City Makes Changes to Basement Apartments in Brampton

Published May 29, 2017 at 11:21 pm

Affordable housing has been an issue for some time now, so it’s good for homeowners and tenants to know about housing policy changes as they arise.

Affordable housing has been an issue for some time now, so it’s good for homeowners and tenants to know about housing policy changes as they arise.

And if you were hoping to live in a regulated and affordable basement suite (or rent out a secondary unit for a little extra income), some recent news might interest you. 

If you currently rent out a section of your home, the city is adjusting its policies for having a second unit as part of your home.

For thos who are unaware, a second unit is any self-contained residential unit within a house. This includes any part of the house, including the basement or individual rooms.

Second units currently provide an affordable housing option for many in Brampton, as they allow tenants to rent smaller spaces at more affordable prices.

“Affordable housing is foundational to poverty reduction. In a growing city like Brampton, second units can provide an affordable housing option for many people – but not every house in Brampton can safely house a second unit,” said Mayor Linda Jeffrey. “We have listened to our residents, and these changes provide more flexibility while still ensuring these units are safe, legal and livable.”

Since 2015, second units have been permitted in detached, semi-detached and townhouse dwellings in Brampton, subject to zoning requirements.

Now, the city has proposed a few changes, aiming to make it safer to own and rent second units.

  • The width requirement for parking space will be reduced from 2.7m (8.8 feet) to 2.6m (8.5 feet). This change would maintains the requirement for three on-site parking spaces, but provide more opportunity to park two cars side by side on the driveway of detached and semi-detached houses.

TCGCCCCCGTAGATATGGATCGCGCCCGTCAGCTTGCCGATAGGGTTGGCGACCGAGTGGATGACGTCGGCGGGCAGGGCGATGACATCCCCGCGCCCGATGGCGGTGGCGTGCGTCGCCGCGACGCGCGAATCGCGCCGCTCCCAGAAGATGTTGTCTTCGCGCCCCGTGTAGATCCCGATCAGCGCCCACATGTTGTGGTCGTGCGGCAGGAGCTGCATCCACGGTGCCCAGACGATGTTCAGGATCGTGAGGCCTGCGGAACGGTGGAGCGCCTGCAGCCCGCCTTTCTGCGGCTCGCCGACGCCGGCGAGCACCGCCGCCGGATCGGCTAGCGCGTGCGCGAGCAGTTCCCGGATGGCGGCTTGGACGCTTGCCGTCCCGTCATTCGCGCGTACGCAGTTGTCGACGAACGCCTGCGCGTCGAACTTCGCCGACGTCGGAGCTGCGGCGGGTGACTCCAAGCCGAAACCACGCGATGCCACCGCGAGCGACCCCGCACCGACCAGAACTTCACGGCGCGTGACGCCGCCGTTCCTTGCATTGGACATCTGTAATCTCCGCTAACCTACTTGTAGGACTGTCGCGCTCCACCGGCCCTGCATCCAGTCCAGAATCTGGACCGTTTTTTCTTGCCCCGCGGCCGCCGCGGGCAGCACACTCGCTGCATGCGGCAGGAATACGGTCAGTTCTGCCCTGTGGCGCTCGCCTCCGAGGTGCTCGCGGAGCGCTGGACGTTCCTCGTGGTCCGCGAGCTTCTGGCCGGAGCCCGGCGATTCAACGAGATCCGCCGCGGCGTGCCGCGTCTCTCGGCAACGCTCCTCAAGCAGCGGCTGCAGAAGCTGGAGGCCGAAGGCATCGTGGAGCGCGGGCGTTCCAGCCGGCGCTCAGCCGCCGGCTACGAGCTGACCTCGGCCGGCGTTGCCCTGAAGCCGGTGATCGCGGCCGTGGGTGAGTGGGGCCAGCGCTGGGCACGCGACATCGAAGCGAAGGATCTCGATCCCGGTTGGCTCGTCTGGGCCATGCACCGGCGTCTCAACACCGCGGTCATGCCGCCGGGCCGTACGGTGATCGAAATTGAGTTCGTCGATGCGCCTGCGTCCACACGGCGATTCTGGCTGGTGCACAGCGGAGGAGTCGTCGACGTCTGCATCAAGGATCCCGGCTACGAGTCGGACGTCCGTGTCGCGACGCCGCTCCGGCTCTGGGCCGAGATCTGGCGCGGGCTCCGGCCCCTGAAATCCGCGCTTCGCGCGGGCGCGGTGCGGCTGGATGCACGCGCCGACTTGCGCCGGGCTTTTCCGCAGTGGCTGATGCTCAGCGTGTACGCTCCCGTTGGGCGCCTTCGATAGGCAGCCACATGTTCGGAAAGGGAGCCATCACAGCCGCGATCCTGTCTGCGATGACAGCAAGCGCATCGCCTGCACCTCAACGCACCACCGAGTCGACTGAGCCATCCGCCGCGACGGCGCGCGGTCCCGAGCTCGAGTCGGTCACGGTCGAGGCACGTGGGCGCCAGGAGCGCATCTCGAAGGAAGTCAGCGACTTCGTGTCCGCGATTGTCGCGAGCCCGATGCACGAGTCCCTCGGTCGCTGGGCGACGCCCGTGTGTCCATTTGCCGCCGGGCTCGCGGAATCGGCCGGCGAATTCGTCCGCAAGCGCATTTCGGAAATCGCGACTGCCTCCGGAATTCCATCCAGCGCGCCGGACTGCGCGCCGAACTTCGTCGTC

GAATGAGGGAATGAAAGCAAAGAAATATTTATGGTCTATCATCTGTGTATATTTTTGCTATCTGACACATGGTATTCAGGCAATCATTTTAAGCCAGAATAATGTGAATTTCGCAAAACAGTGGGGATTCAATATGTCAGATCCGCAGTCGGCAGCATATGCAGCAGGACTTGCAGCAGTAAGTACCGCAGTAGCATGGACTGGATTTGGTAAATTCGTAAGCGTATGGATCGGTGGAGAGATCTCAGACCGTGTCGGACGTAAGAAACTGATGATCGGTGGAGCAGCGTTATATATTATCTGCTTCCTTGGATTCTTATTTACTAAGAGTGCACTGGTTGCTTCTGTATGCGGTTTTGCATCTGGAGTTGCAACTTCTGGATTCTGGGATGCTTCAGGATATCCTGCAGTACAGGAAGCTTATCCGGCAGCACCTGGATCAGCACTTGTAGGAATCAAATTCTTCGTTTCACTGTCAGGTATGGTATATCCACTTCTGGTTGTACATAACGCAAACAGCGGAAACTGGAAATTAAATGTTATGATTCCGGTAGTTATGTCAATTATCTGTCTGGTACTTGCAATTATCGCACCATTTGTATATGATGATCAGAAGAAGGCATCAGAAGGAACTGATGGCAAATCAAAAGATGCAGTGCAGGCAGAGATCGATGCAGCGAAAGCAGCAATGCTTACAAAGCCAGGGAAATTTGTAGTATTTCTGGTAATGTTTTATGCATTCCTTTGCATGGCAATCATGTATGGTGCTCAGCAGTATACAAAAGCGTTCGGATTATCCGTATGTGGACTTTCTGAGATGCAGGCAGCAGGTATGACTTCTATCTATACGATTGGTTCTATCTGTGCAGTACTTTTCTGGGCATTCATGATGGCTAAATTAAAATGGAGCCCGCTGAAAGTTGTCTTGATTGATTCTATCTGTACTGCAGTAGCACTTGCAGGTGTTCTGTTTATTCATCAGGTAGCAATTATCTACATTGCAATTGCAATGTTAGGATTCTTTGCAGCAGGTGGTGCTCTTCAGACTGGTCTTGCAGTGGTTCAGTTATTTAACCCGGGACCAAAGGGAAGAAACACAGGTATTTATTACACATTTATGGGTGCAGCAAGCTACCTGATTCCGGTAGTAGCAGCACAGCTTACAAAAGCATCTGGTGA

• The second unit must be smaller than the principal dwelling. This replaces the current system of basing the second unit size on a percentage of the house’s size, and maintains the intent of having an “accessory” unit.

  • As for the registration process, building permit applications and registration applications will have to be submitted for review at the same time, improving the efficiency of the current two-step process.

  • Landings will be permitted for above-grade side entrances, as long as they don’t affect access to the rear yard.

  • As for Legal non-conforming (LNC) units that have been recognized by the City as existing before November 16, 1995 and have continued to be used as a two-unit dwelling since that time, the initial $200 registration fee will be waived. A $200 refund will be processed for LNC units that have already applied for registration.

In order to be legal, second units must be registered with the City. Homeowners who do not register their second unit with the City may be subject to a fine of up to $25,000 for individuals or $50,000 for a corporation.

The changes are pending City Council Approval on June 7.

For more information, click here.  

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